What do you see when you look in the mirror? I look to see if my face is clean, my hair is neat, if my clothes are on correctly etc. Most of us use the mirror to make sure we look presentable. Kids with autism may spend a lot of time in front of the mirror, but may not be looking at any of these things. They may be just enjoying spending time with the person in the mirror. They may not care if their face is clean, their hair is a wreck and half their lunch is on their shirt.
So you may need to teach your child some mirror skills. There is nothing wrong with making faces at yourself in the mirror, but you also need to be able to look at yourself in the mirror and make adjustments to your appearance when needed.
I like to teach kids to “CHECK” themselves in the mirror.
C – Cheeks and chin. Look at them. Are they clean?
H – Hair. Does it need combed?
E – Ears. Did you wash them?
C – Clothes. Are they dirty or on inside out?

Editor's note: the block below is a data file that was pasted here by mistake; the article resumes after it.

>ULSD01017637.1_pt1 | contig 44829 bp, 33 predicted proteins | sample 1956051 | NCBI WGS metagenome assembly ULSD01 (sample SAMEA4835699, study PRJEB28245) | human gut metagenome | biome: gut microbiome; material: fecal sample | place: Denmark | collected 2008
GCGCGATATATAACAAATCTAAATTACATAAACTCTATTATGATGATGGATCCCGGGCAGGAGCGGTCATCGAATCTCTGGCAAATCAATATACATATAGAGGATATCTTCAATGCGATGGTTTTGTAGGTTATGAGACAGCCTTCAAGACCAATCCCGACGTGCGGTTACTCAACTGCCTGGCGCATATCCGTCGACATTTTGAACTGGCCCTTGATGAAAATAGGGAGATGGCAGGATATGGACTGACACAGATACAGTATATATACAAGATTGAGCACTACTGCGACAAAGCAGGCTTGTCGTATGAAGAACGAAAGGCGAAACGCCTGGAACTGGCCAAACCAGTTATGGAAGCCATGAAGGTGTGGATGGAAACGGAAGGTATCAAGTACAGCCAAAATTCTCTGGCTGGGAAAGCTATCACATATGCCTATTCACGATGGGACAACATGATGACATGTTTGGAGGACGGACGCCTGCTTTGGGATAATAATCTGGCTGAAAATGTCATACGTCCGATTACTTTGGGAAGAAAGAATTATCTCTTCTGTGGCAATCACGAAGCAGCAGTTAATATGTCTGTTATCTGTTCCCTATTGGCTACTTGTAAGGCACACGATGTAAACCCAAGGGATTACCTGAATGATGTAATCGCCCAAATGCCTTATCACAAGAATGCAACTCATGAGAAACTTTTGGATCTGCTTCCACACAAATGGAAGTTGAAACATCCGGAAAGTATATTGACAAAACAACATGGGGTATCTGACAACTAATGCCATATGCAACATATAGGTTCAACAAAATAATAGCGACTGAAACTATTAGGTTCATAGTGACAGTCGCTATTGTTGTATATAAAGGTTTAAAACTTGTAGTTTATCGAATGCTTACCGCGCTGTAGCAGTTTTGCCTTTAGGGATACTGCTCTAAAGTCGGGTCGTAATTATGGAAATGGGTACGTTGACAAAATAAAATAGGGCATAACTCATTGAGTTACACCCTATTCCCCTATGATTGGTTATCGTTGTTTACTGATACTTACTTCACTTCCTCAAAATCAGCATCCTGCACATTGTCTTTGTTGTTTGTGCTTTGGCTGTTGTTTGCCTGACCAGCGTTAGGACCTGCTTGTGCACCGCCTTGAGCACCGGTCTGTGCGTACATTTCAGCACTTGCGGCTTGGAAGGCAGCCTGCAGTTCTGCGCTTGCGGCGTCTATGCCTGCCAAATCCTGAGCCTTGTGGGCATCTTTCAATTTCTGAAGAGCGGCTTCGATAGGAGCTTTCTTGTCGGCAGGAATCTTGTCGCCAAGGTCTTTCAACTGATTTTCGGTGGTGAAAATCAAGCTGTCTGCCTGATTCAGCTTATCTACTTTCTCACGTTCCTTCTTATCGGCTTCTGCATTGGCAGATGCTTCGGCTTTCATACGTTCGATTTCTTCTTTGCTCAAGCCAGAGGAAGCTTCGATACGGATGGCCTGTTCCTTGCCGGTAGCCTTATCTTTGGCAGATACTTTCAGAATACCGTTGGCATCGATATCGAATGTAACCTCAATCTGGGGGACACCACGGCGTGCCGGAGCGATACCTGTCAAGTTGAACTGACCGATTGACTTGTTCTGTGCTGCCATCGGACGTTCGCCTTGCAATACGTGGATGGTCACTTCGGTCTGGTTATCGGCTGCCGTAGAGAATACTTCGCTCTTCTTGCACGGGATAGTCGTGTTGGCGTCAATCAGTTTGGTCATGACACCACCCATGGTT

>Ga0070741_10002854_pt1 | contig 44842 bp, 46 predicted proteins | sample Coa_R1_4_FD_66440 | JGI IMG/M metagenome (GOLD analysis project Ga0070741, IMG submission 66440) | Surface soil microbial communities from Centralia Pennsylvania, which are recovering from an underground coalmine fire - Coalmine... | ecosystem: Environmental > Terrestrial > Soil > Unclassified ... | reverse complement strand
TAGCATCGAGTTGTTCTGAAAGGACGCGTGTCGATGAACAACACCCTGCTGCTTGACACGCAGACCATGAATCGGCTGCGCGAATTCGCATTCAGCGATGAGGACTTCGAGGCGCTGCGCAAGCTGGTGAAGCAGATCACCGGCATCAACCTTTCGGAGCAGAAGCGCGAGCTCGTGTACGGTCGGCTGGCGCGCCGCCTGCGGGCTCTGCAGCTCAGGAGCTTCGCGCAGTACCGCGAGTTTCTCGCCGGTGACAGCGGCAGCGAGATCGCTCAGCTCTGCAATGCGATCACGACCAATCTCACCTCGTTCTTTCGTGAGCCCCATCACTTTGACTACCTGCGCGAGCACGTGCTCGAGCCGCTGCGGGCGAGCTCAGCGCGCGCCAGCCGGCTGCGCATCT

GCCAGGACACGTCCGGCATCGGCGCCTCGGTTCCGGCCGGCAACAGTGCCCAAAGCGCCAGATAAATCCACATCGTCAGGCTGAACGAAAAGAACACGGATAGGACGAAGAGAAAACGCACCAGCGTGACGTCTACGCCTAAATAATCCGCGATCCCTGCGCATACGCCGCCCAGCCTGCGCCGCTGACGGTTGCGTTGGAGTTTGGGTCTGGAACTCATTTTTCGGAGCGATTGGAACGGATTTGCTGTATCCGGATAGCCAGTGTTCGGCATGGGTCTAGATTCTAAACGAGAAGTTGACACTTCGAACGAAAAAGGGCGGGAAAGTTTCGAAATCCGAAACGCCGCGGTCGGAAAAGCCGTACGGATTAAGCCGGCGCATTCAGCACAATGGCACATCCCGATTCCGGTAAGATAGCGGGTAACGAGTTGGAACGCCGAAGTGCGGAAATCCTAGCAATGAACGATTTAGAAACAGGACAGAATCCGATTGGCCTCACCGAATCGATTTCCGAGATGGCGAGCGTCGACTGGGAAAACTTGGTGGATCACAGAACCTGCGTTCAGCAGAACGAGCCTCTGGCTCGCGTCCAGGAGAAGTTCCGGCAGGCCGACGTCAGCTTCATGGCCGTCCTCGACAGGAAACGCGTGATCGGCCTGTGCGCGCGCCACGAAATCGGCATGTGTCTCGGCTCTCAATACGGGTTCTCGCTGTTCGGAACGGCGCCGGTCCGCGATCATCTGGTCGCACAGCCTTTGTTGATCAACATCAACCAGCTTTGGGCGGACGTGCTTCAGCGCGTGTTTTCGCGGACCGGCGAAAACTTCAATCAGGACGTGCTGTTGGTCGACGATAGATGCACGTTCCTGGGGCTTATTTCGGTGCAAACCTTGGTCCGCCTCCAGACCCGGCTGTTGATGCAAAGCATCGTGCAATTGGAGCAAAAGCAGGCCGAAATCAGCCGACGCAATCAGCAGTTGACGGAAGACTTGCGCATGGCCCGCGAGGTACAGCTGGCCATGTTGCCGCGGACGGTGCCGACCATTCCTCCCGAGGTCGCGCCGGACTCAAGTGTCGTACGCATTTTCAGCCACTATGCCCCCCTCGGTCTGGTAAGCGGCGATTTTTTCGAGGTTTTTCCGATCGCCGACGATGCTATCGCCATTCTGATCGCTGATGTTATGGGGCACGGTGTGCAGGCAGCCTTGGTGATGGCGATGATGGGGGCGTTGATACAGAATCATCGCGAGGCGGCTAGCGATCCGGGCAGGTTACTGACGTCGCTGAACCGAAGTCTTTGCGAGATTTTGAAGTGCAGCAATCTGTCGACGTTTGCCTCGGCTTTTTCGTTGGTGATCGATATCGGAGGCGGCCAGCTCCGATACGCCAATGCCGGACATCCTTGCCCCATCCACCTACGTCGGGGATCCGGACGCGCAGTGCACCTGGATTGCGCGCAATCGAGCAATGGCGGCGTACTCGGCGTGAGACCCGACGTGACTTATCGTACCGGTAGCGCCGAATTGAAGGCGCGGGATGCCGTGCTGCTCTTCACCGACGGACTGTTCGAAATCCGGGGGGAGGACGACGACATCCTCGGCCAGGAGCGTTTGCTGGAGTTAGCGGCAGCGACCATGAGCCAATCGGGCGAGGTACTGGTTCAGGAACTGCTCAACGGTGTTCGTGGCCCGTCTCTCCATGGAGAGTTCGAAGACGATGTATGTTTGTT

K – Kisser. That's your mouth. Did you brush your teeth?
Is there food on your mouth?
Write this on a piece of paper and tape it to his mirror. Or write it on the mirror with window markers. This helps your child really look at the individual parts of his face and helps him understand what you are asking him to look for.
You can also take a picture of your child looking the way you want him to look and tape it to the mirror and have him match his image to the picture. The more specific you are about what you expect from your child, the more successful he can be. And that will help you both.